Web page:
Tendering Writ Large

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After the abject failure of England’s World Cup bid, I guess the PM, the Prince and the Playboy now know what it’s like to be stitched up by a tendering process.

Yep, for those of us in a competitive sector continually being tempted by public sector pings on our supplier matching systems, it’s heart warming to know that the best isn’t always a winner. The old boy network, the inside deal, the nod & the wink, are inherent in most tenders despite all protestations to the contrary.

We’ve all been there.

Tendering is collusion in collective delusion. Most businesses accept as a fact of life that if you go down the route of the public sector tendering process be prepared to fill in endless, long winded, pompous, politically correct forms that’ll end up in the bin.

And if someone gives you a call and asks you to tender, it’s the kiss of death as they may be making up numbers for a job they’ve got someone lined up for.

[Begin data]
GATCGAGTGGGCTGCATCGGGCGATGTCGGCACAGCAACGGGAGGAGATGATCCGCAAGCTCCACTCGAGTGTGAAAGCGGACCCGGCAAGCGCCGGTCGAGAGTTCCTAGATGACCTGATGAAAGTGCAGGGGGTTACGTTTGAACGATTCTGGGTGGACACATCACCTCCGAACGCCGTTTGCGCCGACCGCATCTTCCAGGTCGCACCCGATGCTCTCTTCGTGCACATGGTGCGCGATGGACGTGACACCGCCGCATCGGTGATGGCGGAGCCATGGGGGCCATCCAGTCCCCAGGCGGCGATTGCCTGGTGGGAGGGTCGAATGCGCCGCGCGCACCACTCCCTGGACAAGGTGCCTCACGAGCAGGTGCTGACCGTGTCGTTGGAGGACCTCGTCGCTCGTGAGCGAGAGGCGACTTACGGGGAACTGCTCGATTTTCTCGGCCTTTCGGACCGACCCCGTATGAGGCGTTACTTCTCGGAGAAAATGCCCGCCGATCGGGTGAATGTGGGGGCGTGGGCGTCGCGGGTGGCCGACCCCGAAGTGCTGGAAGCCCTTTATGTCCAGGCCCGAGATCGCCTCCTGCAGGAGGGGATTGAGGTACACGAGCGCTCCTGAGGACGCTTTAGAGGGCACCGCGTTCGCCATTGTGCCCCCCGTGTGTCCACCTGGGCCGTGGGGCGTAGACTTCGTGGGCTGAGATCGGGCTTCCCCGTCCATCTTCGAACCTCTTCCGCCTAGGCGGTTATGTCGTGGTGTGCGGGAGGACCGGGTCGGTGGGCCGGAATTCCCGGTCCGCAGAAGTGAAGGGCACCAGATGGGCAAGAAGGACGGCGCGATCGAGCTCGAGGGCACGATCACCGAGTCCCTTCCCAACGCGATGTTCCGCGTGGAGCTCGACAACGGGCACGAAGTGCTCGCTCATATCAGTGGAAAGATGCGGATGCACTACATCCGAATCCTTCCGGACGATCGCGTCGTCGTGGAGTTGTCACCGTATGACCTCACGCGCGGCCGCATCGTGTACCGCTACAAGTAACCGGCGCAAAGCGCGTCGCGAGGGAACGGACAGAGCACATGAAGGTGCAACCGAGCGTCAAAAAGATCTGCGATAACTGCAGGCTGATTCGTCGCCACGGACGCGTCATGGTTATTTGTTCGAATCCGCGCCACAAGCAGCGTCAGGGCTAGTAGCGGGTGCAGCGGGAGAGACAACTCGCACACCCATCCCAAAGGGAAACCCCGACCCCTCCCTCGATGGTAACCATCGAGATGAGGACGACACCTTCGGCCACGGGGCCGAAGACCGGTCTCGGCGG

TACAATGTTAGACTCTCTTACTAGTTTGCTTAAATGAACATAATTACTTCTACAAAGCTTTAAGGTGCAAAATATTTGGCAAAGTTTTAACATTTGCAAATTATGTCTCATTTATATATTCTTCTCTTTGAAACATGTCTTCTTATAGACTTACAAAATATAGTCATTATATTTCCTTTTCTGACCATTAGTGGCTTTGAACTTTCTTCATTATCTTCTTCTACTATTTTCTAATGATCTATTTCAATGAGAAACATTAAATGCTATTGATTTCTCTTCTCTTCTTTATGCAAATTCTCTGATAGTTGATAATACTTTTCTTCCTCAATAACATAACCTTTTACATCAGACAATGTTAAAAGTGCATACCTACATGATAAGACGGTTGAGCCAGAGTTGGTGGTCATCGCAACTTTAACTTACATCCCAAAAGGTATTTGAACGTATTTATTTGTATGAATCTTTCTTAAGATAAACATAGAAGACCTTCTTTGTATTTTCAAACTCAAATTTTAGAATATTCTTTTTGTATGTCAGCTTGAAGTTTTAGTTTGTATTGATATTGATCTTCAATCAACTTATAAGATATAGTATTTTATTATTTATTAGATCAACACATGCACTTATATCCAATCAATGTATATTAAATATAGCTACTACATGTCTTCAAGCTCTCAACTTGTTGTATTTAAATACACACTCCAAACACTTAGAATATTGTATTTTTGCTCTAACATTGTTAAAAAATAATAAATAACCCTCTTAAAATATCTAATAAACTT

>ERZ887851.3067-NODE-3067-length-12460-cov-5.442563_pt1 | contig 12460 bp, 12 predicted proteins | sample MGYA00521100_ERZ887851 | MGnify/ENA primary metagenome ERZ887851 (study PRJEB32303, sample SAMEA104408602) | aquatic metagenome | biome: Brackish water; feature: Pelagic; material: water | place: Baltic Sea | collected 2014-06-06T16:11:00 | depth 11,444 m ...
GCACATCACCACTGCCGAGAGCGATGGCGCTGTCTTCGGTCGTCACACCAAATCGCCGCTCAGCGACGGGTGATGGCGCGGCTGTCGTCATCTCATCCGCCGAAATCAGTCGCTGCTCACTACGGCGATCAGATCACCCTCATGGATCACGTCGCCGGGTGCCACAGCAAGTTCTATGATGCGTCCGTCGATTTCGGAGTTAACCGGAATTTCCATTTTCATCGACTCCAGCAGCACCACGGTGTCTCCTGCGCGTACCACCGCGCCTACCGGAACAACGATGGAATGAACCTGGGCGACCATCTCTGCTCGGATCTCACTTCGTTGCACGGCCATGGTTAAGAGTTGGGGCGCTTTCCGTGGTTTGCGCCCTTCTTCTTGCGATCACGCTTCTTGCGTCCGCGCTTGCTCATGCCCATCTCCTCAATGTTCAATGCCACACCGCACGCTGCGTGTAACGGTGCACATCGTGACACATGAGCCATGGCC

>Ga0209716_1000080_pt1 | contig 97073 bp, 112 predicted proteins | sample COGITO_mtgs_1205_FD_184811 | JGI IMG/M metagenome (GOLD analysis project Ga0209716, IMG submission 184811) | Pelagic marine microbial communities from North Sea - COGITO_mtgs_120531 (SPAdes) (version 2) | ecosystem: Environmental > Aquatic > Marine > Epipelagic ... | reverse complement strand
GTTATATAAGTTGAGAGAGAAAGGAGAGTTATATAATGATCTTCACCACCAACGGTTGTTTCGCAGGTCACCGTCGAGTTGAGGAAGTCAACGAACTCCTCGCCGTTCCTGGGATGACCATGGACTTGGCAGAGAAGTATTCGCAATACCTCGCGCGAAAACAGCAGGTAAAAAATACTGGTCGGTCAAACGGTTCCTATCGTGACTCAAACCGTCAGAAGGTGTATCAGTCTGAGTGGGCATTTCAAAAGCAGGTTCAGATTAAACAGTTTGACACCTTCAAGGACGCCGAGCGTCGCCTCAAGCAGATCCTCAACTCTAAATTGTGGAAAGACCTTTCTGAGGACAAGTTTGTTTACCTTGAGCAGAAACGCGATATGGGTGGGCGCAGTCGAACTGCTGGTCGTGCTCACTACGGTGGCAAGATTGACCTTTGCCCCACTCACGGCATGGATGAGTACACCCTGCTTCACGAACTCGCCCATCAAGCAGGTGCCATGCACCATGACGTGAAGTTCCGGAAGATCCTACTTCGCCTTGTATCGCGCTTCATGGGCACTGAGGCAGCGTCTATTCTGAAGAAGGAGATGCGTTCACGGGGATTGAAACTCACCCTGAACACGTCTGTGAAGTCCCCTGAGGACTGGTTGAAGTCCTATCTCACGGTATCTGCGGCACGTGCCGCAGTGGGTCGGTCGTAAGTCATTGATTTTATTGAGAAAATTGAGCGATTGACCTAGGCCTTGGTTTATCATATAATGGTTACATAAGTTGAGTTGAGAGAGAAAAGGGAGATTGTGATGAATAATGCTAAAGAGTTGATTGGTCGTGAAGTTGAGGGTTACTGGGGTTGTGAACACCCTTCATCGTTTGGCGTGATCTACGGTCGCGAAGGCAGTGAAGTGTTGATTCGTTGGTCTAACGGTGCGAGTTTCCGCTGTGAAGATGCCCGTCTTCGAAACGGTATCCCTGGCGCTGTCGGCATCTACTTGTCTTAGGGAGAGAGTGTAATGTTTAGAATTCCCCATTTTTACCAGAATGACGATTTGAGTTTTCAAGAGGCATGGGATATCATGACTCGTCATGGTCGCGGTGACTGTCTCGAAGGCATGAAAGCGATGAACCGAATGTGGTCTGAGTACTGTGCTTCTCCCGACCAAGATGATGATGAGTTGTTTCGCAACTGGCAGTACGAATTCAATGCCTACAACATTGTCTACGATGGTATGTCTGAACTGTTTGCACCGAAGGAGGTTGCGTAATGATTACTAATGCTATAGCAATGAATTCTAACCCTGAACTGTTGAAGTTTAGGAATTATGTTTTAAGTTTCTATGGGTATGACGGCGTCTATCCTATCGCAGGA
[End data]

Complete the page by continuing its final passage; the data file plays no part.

Unfortunately even the most steely of us gets suckered in. Earlier this year, when phoning for feedback on a tender we went for (worth £5k), it was clear the girl at the end of the phone hadn’t even read our 20-page document. Don’t blame her really; the questions on the form were pointless and dull.

So if poor old Blighty, with its hundreds of pages of forms (which by the way were given an A-grade pass by FIFA) and which cost £15m, feels hard done by, spare a thought for the thousands of hopes raised only to be dashed by an outdated, over-administered public service procurement system.

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